by John Grooms
Results from yesterdays elections contradicted many news organizations' expectations, instantly giving us a more interesting political landscape heading into November. Nearly every faction had something to celebrate and something to moan about. Tea Partiers got their expected victory in the Kentucky GOP senate primary, as Rand Son of Ron Paul wiped out the favored candidate of that states Republican establishment and the National Republican Congressional Committee. In the Democratic senate primary, progressives were heartened by state attorney general Jack Conways apparent victory (theres still a chance of a recount) in the party's senate primary. Republicans are expected to win that seat in November, although Kentucky Dem voters much higher participation yesterday is already raising some doubts about that.
Democrats in Pennsylvania celebrated their victory in a special election for the congressional seat of the late John Murtha. Republicans had touted that particular race as a bellwether of the fall elections, and the NRCC poured resources into the district, but they came up far short. Dems can celebrate, although progressives are wary of the winner, Mark Critz, who is a more conservative Blue Dog Dem, a la N.C.s Heath Shuler. What the Dem win in Pennsylvania shows, according to the Politico website, is that the outcome casts serious doubt on the idea that the Democratic House majority is in jeopardy. Also in Pennsylvania, tired re-tread Sen. Arlen The Chameleon Specter was defeated by a more progressive Democrat, John Sestak, who will have a better chance in November than would have Specter.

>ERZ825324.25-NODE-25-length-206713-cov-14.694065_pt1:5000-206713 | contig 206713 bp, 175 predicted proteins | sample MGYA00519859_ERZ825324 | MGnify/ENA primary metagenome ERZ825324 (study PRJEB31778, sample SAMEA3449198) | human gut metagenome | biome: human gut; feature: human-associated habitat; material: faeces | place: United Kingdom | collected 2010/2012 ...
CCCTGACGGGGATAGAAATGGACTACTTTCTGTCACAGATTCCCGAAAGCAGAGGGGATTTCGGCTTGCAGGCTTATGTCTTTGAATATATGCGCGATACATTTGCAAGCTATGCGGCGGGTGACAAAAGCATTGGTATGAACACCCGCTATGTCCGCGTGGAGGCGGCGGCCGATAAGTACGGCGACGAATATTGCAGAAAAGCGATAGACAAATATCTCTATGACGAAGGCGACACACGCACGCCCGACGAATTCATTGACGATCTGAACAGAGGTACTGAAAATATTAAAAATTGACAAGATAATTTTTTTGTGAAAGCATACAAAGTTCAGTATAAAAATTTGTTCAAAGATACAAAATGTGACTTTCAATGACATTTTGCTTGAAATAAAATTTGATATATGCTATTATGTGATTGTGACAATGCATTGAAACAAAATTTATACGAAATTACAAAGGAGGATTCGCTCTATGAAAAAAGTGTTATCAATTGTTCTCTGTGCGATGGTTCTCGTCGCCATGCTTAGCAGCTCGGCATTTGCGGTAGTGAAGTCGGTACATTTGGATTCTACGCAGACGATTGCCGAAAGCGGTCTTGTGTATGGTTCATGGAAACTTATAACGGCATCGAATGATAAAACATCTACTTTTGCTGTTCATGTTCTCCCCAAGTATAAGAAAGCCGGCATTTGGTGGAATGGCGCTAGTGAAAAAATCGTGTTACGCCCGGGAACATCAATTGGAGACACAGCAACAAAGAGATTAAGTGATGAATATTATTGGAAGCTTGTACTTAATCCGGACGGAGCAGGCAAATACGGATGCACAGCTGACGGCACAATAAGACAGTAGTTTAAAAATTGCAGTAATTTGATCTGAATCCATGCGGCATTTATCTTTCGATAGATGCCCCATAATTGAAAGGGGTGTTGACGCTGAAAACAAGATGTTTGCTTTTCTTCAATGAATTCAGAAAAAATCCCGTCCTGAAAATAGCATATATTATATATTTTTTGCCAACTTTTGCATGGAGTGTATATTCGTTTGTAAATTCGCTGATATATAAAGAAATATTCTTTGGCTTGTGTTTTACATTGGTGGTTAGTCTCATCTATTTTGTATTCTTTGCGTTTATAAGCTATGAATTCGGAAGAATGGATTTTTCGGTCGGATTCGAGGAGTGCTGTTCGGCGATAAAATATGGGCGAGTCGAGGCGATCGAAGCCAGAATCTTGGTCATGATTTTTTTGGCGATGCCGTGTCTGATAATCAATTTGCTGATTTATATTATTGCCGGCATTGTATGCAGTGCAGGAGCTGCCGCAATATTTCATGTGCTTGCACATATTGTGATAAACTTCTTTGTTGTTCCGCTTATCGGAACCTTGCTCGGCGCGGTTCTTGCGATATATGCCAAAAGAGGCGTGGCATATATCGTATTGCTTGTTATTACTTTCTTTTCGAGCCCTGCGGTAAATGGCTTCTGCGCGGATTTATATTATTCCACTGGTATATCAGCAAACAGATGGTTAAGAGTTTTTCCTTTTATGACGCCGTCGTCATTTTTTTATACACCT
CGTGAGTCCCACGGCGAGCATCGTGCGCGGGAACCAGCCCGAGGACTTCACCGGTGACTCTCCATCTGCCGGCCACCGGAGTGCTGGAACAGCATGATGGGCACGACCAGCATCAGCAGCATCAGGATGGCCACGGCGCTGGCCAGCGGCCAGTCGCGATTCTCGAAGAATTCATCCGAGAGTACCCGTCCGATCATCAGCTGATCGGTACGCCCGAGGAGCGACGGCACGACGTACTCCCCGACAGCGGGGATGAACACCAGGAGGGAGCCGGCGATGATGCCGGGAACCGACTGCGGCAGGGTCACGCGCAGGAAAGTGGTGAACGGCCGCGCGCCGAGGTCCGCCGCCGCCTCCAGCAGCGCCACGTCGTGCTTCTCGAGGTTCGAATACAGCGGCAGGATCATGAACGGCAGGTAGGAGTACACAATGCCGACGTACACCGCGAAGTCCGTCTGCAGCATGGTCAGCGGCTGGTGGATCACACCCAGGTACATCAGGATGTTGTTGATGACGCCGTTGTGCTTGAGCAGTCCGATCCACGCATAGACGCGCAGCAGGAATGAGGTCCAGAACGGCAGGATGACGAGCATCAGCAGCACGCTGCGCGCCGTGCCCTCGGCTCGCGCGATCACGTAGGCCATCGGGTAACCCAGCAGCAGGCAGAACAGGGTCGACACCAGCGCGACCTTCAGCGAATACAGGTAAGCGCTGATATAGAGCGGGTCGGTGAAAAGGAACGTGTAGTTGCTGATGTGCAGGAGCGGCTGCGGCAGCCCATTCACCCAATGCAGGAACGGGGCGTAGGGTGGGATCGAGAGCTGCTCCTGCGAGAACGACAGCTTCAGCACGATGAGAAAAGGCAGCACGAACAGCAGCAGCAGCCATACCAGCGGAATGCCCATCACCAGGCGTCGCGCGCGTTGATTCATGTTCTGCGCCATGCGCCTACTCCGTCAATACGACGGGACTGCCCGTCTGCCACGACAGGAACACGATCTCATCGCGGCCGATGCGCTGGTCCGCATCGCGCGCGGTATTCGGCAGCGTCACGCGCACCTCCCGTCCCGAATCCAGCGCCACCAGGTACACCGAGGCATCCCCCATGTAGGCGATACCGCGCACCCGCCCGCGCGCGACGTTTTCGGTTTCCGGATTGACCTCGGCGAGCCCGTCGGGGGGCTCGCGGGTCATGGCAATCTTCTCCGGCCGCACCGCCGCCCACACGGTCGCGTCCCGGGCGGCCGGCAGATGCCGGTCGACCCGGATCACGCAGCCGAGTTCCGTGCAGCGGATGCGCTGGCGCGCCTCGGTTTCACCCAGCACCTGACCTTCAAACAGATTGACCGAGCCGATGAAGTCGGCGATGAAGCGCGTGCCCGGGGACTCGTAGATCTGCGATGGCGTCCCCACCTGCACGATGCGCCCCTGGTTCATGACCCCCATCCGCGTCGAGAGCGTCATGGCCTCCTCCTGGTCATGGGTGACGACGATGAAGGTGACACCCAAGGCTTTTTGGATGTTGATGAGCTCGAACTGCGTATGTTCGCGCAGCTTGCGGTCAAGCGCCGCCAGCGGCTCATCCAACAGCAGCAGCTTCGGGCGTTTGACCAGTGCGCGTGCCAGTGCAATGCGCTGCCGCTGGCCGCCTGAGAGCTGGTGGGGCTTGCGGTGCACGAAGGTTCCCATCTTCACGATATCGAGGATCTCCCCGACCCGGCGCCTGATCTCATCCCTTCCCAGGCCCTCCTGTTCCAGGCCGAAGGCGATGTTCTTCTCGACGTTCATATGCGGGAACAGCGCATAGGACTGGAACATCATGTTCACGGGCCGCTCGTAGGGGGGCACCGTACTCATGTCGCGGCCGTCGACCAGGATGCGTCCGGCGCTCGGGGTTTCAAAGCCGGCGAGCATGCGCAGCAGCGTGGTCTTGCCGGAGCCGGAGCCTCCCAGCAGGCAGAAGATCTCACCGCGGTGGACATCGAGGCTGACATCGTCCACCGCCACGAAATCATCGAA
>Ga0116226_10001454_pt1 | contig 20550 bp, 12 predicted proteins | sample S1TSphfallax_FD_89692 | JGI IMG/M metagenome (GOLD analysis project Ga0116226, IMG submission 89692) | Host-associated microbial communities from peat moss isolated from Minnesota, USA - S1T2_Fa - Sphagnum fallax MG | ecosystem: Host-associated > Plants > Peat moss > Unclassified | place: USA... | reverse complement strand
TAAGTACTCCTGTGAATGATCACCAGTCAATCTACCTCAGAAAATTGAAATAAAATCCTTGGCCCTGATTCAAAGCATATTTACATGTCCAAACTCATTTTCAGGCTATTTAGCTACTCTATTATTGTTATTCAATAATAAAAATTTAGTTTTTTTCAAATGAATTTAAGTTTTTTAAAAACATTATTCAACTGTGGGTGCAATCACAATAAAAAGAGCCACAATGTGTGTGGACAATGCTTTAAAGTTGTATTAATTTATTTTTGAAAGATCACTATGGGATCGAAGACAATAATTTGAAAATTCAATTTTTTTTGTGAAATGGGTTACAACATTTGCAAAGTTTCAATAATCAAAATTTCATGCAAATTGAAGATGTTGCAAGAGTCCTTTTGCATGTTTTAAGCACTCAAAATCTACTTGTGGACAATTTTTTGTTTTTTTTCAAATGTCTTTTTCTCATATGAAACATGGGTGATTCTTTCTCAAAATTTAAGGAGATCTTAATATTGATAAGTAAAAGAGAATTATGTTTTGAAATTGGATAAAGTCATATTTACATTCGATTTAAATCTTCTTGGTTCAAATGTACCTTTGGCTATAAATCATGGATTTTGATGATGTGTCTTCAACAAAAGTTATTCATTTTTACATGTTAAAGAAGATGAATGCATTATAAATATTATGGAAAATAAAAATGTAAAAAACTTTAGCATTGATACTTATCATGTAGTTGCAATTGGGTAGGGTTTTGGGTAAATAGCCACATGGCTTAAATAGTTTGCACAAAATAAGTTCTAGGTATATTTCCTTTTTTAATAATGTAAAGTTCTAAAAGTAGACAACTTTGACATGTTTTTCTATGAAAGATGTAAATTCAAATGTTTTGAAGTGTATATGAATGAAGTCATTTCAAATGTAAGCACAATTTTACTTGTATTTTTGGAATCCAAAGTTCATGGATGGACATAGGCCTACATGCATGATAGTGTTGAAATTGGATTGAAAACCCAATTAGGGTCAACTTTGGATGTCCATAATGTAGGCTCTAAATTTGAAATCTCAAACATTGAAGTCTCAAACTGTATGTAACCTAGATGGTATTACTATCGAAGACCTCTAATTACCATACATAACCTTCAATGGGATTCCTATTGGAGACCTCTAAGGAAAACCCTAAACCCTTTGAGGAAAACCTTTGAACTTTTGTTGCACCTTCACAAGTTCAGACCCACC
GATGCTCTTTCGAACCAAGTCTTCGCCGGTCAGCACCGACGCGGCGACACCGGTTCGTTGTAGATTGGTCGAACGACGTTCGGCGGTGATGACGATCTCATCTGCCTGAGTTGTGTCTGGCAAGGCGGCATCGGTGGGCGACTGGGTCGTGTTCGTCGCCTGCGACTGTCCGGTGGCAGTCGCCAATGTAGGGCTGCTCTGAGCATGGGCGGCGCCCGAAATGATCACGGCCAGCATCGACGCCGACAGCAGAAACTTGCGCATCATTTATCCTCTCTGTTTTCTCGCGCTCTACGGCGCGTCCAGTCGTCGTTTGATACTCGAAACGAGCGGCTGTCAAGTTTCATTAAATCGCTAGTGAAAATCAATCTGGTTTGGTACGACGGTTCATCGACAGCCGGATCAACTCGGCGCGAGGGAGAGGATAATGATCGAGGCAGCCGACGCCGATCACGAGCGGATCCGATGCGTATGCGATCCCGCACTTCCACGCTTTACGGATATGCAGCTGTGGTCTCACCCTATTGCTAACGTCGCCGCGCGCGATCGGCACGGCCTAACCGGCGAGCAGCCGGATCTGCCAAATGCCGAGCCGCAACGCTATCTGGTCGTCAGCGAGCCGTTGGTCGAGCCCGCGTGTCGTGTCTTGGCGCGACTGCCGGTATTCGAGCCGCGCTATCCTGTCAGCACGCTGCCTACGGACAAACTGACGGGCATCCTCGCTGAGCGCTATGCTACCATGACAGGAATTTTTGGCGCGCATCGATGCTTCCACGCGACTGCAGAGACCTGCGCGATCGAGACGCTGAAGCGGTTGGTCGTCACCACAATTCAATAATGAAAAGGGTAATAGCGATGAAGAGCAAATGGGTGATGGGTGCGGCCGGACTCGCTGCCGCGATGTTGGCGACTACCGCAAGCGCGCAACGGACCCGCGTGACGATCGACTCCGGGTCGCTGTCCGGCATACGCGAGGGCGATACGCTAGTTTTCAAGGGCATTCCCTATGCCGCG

In the Arkansas senate primary, the states progressive lieutenant governor, Bill Halter, forced Sen. Blanche Lincoln into a runoff that observers expect to be extremely close.
More often than not, voters yesterday ignored the wishes of their parties establishment and went with candidates who showed some backbone in proposing change, either from the left or the right. If there was one big loser last night, it had to be the NRCC which, as far as we can tell, did not back even one winner. This writer has no knowledge or Nostradamus-esque powers regarding what will happen in November, and anyone who tells you theyre sure one way or another about it is kidding him or herself. Whats certain, though, is that yes, voters from both the right and the left are pissed off at the way things have been run in Washington, so we can probably expect to see more influence on both parties from their respective bases from now until the general election.